<property name="borderBottomStyle">solid</property>
            <property name="borderBottomWidth">1pt</property>
            <property name="borderLeftColor">#CCCCCC</property>
            <property name="borderLeftStyle">solid</property>
            <property name="borderLeftWidth">1pt</property>
            <property name="borderRightColor">#CCCCCC</property>
            <property name="borderRightStyle">solid</property>
            <property name="borderRightWidth">1pt</property>
            <property name="borderTopColor">#CCCCCC</property>
            <property name="borderTopStyle">solid</property>
            <property name="borderTopWidth">1pt</property>
        </style>
        <style name="crosstab" id="6">
            <property name="borderBottomColor">#CCCCCC</property>
            <property name="borderBottomStyle">solid</property>
            <property name="borderBottomWidth">1pt</property>
            <property name="borderLeftColor">#CCCCCC</property>
            <property name="borderLeftStyle">solid</property>
            <property name="borderLeftWidth">1pt</property>
            <property name="borderRightColor">#CCCCCC</property>
            <property name="borderRightStyle">solid</property>
            <property name="borderRightWidth">1pt</property>
            <property name="borderTopColor">#CCCCCC</property>
            <property name="borderTopStyle">solid</property>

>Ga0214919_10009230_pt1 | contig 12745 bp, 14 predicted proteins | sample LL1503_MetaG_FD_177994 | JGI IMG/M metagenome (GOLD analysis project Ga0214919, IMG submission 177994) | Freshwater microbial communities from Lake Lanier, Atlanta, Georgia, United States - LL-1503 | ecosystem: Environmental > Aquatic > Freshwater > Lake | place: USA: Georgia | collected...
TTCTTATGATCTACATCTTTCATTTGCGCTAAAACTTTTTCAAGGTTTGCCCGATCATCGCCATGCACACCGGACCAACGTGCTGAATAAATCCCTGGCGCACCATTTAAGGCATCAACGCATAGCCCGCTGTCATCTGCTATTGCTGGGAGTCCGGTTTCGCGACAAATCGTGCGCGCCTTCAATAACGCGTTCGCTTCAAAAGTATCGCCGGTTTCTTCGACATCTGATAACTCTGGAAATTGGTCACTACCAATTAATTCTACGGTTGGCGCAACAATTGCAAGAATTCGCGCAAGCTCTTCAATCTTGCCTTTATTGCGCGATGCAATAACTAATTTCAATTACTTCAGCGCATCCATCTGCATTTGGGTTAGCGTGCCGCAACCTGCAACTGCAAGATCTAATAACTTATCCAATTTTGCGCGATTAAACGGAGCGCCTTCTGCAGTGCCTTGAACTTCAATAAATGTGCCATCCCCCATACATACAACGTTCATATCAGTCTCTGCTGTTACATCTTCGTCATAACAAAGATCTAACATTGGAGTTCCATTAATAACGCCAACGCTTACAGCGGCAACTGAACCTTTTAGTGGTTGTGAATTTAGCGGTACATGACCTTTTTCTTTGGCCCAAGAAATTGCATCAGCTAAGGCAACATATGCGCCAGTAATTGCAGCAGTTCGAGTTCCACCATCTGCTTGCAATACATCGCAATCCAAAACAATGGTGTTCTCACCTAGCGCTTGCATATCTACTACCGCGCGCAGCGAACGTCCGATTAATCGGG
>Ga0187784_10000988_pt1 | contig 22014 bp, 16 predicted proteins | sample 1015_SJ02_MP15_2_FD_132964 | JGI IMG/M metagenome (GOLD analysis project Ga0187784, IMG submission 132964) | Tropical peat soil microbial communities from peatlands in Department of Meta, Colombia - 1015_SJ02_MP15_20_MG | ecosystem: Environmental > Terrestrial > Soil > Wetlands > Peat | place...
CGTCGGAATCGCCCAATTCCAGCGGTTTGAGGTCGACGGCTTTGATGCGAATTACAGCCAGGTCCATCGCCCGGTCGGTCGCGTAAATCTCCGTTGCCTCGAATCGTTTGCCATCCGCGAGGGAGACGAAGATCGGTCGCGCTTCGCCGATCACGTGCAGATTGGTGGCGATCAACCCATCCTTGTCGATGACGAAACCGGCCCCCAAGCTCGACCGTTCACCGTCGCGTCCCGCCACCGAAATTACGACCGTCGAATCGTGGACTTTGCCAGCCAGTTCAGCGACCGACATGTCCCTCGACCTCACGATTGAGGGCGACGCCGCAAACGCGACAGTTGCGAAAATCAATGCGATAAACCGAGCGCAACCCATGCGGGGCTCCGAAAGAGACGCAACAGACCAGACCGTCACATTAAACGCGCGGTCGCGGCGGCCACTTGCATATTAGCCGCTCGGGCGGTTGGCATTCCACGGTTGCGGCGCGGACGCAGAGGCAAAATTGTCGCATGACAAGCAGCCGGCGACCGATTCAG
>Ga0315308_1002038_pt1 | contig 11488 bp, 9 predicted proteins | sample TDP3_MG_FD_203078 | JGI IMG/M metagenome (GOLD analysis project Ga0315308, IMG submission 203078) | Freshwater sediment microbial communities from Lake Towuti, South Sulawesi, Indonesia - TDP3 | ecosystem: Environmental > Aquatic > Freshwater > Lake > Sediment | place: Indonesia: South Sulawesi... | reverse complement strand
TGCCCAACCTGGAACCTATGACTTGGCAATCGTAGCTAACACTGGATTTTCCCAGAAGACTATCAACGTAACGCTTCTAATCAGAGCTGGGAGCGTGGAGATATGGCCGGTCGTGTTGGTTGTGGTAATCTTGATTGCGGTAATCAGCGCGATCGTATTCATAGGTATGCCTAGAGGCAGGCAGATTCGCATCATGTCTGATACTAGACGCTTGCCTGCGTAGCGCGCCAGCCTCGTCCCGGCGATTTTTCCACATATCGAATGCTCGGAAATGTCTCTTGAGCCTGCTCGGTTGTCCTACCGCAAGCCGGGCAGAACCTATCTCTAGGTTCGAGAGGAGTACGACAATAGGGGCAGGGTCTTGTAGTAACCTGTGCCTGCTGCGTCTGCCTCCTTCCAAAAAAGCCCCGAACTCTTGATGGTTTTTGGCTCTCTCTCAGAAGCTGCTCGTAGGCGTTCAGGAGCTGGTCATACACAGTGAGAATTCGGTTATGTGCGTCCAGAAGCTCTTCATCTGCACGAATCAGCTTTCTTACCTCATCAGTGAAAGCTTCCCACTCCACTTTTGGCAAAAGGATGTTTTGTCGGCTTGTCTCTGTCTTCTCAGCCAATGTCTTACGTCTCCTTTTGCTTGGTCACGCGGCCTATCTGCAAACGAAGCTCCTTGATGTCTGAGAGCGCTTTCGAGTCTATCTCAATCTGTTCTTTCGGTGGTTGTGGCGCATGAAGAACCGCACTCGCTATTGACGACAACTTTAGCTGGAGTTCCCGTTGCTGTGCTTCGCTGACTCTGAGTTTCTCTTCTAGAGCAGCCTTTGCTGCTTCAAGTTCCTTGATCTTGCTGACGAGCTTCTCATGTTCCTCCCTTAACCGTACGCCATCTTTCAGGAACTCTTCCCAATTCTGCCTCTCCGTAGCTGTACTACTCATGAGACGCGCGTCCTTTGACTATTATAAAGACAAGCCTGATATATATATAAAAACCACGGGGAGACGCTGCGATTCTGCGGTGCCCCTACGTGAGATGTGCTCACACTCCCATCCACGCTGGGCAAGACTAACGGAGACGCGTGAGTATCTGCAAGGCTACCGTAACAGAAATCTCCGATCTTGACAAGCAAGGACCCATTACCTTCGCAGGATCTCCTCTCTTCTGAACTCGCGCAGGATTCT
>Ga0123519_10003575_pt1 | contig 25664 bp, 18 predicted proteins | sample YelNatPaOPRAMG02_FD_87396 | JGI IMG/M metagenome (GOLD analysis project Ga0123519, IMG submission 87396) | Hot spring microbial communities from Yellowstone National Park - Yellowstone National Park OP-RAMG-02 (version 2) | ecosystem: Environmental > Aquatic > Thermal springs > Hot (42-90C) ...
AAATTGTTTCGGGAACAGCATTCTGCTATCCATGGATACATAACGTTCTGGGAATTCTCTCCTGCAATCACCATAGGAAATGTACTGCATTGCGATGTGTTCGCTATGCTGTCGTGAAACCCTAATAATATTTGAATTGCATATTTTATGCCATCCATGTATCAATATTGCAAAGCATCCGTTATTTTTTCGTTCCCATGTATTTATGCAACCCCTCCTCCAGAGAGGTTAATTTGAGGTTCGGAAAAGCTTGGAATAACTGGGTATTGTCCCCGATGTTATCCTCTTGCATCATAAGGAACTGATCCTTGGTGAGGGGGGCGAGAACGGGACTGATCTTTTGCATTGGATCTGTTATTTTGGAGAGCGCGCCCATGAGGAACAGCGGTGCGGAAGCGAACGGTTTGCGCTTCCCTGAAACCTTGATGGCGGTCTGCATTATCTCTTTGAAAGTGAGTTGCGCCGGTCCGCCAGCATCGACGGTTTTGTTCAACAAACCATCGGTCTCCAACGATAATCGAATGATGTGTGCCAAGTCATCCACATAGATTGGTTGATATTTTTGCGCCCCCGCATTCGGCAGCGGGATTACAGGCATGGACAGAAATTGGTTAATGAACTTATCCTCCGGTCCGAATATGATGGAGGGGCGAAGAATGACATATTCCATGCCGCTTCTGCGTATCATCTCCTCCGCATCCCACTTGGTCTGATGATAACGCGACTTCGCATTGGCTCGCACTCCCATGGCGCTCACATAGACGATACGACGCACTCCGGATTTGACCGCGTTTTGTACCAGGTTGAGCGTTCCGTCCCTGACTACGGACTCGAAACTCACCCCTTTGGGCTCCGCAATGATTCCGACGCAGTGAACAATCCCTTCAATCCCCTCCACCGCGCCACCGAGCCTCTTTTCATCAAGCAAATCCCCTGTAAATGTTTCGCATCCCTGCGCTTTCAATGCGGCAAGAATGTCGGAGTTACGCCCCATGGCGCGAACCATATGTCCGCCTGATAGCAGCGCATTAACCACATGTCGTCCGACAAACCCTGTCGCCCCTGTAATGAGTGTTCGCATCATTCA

<property name="borderTopWidth">1pt</property>
        </style>
    </styles>
    <page-setup>
        <simple-master-page name="Simple MasterPage" id="2">
            <page-footer>
                <text id="3">
                    <property name="contentType">html</property>
                    <text-property name="content"><![CDATA[<value-of>new Date()</value-of>]]></text-property>
                </text>
            </page-footer>
        </simple-master-page>
    </page-setup>
    <body>
        <text-data id="7">
            <expression name="valueExpr">var x = 0;&#13;
var emitterInfo = reportContext.getReportRunnable().getReportEngine().getEmitterInfo();&#13;
&#13;
var sb = new Packages.java.lang.StringBuilder();&#13;
&#13;
for (x = 0; x &lt; emitterInfo.length; x++)&#13;
        {&#13;
            var info = emitterInfo[x];&#13;
            &#13;
            var id = info.getID();&#13;
            var format = info.getFormat();&#13;
            &#13;
            sb.append(id + " - " + format + "&lt;br>\n");&#13;
        }&#13;
        &#13;
sb.toString();</expression>
            <property name="contentType">html</property>
        </text-data>
    </body>
</report>

Thursday, December 13, 2012

BIRT: Writing BIRT ODA's

New article on writing ODA's for BIRT has been published on IBM Developerworks. As an added bonus, learn about the BIRT Data Extraction Task. Two kinds of awesome in one place. Check it out.

http://www.ibm.com/developerworks/library/ba-birtextpoints/